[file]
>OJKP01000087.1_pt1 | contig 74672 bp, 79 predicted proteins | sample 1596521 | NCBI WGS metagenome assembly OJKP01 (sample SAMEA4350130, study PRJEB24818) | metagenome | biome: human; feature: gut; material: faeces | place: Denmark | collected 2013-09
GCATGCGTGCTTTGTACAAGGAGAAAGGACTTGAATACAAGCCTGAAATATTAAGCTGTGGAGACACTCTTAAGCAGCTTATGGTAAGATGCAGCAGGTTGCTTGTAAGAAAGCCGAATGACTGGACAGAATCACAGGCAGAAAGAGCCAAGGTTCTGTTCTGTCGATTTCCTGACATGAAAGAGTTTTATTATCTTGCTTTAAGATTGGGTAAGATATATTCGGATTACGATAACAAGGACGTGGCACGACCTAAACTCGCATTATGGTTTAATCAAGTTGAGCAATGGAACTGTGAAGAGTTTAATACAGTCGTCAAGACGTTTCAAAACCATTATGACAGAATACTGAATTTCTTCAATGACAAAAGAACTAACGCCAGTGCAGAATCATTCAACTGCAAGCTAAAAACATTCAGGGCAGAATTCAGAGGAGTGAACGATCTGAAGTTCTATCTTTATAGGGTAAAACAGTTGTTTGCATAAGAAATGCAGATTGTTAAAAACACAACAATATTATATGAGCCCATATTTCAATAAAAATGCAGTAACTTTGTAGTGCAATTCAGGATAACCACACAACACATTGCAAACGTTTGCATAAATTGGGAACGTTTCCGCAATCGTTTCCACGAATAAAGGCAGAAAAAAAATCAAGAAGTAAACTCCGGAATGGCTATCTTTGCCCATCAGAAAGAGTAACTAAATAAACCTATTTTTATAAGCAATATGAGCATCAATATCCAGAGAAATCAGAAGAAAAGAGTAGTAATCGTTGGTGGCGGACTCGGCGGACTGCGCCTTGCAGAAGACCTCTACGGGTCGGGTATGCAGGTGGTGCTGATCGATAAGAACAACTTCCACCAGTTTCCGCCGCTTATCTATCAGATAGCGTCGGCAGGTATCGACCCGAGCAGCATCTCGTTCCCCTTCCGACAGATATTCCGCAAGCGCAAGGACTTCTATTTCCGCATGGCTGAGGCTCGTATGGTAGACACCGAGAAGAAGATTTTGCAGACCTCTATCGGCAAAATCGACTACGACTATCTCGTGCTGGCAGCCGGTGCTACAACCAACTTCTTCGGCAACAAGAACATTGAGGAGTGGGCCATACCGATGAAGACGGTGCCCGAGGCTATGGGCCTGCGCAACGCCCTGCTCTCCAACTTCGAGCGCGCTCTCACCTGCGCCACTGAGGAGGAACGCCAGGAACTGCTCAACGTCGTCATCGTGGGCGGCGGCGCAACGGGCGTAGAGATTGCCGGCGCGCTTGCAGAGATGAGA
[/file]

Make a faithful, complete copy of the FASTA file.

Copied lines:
>OJKP01000087.1_pt1 | contig 74672 bp, 79 predicted proteins | sample 1596521 | NCBI WGS metagenome assembly OJKP01 (sample SAMEA4350130, study PRJEB24818) | metagenome | biome: human; feature: gut; material: faeces | place: Denmark | collected 2013-09
GCATGCGTGCTTTGTACAAGGAGAAAGGACTTGAATACAAGCCTGAAATATTAAGCTGTGGAGACACTCTTAAGCAGCTTATGGTAAGATGCAGCAGGTTGCTTGTAAGAAAGCCGAATGACTGGACAGAATCACAGGCAGAAAGAGCCAAGGTTCTGTTCTGTCGATTTCCTGACATGAAAGAGTTTTATTATCTTGCTTTAAGATTGGGTAAGATATATTCGGATTACGATAACAAGGACGTGGCACGACCTAAACTCGCATTATGGTTTAATCAAGTTGAGCAATGGAACTGTGAAGAGTTTAATACAGTCGTCAAGACGTTTCAAAACCATTATGACAGAATACTGAATTTCTTCAATGACAAAAGAACTAACGCCAGTGCAGAATCATTCAACTGCAAGCTAAAAACATTCAGGGCAGAATTCAGAGGAGTGAACGATCTGAAGTTCTATCTTTATAGGGTAAAACAGTTGTTTGCATAAGAAATGCAGATTGTTAAAAACACAACAATATTATATGAGCCCATATTTCAATAAAAATGCAGTAACTTTGTAGTGCAATTCAGGATAACCACACAACACATTGCAAACGTTTGCATAAATTGGGAACGTTTCCGCAATCGTTTCCACGAATAAAGGCAGAAAAAAAATCAAGAAGTAAACTCCGGAATGGCTATCTTTGCCCATCAGAAAGAGTAACTAAATAAACCTATTTTTATAAGCAATATGAGCATCAATATCCAGAGAAATCAGAAGAAAAGAGTAGTAATCGTTGGTGGCGGACTCGGCGGACTGCGCCTTGCAGAAGACCTCTACGGGTCGGGTATGCAGGTGGTGCTGATCGATAAGAACAACTTCCACCAGTTTCCGCCGCTTATCTATCAGATAGCGTCGGCAGGTATCGACCCGAGCAGCATCTCGTTCCCCTTCCGACAGATATTCCGCAAGCGCAAGGACTTCTATTTCCGCATGGCTGAGGCTCGTATGGTAGACACCGAGAAGAAGATTTTGCAGACCTCTATCGGCAAAATCGACTACGACTATCTCGTGCTGGCAGCCGGTGCTACAACCAACTTCTTCGGCAACAAGAACATTGAGGAGTGGGCCATACCGATGAAGACGGTGCCCGAGGCTATGGGCCTGCGCAACGCCCTGCTCTCCAACTTCGAGCGCGCTCTCACCTGCGCCACTGAGGAGGAACGCCAGGAACTGCTCAACGTCGTCATCGTGGGCGGCGGCGCAACGGGCGTAGAGATTGCCGGCGCGCTTGCAGAGATGAGA